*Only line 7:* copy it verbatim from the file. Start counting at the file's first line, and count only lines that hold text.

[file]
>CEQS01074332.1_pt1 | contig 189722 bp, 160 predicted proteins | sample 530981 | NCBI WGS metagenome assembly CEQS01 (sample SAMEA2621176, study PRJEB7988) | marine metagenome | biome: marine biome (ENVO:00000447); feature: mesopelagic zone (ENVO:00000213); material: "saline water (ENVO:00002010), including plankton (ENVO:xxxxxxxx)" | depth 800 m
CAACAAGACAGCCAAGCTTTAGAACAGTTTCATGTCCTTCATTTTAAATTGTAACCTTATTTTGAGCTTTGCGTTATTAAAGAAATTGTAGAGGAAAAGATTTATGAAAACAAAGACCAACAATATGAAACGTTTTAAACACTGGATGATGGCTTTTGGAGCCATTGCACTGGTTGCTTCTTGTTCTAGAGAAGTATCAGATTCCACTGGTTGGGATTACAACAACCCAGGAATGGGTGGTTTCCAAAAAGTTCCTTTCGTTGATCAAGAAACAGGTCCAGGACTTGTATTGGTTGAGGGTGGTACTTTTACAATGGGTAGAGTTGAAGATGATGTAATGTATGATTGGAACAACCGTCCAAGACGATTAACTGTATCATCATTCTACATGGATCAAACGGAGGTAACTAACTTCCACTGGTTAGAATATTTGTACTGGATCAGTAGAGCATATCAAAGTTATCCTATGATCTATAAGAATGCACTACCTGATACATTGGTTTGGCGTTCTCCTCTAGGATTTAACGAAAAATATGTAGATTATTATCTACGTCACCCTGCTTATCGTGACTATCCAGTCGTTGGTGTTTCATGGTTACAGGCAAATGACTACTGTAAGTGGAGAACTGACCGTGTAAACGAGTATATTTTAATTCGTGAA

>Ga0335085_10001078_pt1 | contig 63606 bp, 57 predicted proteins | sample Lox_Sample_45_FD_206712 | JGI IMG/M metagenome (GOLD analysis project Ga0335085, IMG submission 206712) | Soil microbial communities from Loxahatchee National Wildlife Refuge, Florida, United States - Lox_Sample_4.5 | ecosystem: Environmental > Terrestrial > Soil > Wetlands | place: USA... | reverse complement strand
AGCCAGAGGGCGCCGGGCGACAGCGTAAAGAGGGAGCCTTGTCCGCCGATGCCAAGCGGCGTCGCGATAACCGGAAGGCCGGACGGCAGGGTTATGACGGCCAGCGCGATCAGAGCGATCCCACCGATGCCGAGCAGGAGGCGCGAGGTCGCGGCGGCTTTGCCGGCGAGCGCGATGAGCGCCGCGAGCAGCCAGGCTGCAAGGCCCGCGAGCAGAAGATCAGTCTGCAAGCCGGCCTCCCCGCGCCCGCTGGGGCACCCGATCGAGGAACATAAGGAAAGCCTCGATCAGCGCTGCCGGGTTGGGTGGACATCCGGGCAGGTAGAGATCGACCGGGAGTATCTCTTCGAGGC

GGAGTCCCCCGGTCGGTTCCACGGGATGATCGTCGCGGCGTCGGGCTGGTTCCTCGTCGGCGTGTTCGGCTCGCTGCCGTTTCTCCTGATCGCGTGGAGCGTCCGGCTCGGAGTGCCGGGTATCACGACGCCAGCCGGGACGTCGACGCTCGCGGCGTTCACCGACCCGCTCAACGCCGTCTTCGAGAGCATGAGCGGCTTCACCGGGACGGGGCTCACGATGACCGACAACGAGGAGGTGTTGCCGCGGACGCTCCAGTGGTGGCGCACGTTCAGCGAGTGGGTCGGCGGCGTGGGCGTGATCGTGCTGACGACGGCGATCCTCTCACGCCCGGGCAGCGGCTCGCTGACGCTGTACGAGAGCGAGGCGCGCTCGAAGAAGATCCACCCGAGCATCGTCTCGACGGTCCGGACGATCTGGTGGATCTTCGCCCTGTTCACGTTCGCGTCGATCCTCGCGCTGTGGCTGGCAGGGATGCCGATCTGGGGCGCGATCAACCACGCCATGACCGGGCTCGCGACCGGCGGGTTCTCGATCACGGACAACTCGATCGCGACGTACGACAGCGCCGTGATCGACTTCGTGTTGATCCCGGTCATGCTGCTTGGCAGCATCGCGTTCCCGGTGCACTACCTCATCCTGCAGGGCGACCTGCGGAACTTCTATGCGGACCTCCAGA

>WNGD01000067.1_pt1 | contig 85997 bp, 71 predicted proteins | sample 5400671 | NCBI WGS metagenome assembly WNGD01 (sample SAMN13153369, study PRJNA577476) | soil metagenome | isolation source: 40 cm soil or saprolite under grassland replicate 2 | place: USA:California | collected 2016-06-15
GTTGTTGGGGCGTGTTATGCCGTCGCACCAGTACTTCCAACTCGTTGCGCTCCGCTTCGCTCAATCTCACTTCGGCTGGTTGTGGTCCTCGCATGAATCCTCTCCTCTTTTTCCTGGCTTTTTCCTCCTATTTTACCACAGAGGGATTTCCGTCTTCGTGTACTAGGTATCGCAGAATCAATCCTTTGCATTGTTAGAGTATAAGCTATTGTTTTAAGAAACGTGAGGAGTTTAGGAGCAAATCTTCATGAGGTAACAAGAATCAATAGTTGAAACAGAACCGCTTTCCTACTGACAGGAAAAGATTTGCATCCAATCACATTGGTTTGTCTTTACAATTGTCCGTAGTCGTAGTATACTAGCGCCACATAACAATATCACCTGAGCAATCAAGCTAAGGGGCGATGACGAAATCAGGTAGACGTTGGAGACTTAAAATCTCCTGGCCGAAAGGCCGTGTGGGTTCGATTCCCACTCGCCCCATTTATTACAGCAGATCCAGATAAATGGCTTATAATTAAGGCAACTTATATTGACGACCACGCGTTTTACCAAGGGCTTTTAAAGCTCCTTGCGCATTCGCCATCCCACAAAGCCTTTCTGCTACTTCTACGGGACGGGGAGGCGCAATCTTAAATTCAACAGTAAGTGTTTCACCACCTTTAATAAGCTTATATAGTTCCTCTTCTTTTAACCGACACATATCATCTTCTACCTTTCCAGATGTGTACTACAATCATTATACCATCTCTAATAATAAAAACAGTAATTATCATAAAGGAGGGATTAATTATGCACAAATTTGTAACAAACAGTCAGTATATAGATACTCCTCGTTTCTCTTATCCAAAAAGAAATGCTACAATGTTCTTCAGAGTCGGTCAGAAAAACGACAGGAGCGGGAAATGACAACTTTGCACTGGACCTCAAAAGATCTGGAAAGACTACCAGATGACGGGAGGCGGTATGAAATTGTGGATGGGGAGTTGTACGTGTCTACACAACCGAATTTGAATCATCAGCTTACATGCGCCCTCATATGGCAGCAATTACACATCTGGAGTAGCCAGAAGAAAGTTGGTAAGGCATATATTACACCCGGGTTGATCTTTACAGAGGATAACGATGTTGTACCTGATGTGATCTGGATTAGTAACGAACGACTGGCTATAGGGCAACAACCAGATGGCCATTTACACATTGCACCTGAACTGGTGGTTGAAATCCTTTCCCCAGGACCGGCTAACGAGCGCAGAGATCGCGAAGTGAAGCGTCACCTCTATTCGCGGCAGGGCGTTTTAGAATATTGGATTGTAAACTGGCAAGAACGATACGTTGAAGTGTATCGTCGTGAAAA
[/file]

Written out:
GTTGTTGGGGCGTGTTATGCCGTCGCACCAGTACTTCCAACTCGTTGCGCTCCGCTTCGCTCAATCTCACTTCGGCTGGTTGTGGTCCTCGCATGAATCCTCTCCTCTTTTTCCTGGCTTTTTCCTCCTATTTTACCACAGAGGGATTTCCGTCTTCGTGTACTAGGTATCGCAGAATCAATCCTTTGCATTGTTAGAGTATAAGCTATTGTTTTAAGAAACGTGAGGAGTTTAGGAGCAAATCTTCATGAGGTAACAAGAATCAATAGTTGAAACAGAACCGCTTTCCTACTGACAGGAAAAGATTTGCATCCAATCACATTGGTTTGTCTTTACAATTGTCCGTAGTCGTAGTATACTAGCGCCACATAACAATATCACCTGAGCAATCAAGCTAAGGGGCGATGACGAAATCAGGTAGACGTTGGAGACTTAAAATCTCCTGGCCGAAAGGCCGTGTGGGTTCGATTCCCACTCGCCCCATTTATTACAGCAGATCCAGATAAATGGCTTATAATTAAGGCAACTTATATTGACGACCACGCGTTTTACCAAGGGCTTTTAAAGCTCCTTGCGCATTCGCCATCCCACAAAGCCTTTCTGCTACTTCTACGGGACGGGGAGGCGCAATCTTAAATTCAACAGTAAGTGTTTCACCACCTTTAATAAGCTTATATAGTTCCTCTTCTTTTAACCGACACATATCATCTTCTACCTTTCCAGATGTGTACTACAATCATTATACCATCTCTAATAATAAAAACAGTAATTATCATAAAGGAGGGATTAATTATGCACAAATTTGTAACAAACAGTCAGTATATAGATACTCCTCGTTTCTCTTATCCAAAAAGAAATGCTACAATGTTCTTCAGAGTCGGTCAGAAAAACGACAGGAGCGGGAAATGACAACTTTGCACTGGACCTCAAAAGATCTGGAAAGACTACCAGATGACGGGAGGCGGTATGAAATTGTGGATGGGGAGTTGTACGTGTCTACACAACCGAATTTGAATCATCAGCTTACATGCGCCCTCATATGGCAGCAATTACACATCTGGAGTAGCCAGAAGAAAGTTGGTAAGGCATATATTACACCCGGGTTGATCTTTACAGAGGATAACGATGTTGTACCTGATGTGATCTGGATTAGTAACGAACGACTGGCTATAGGGCAACAACCAGATGGCCATTTACACATTGCACCTGAACTGGTGGTTGAAATCCTTTCCCCAGGACCGGCTAACGAGCGCAGAGATCGCGAAGTGAAGCGTCACCTCTATTCGCGGCAGGGCGTTTTAGAATATTGGATTGTAAACTGGCAAGAACGATACGTTGAAGTGTATCGTCGTGAAAA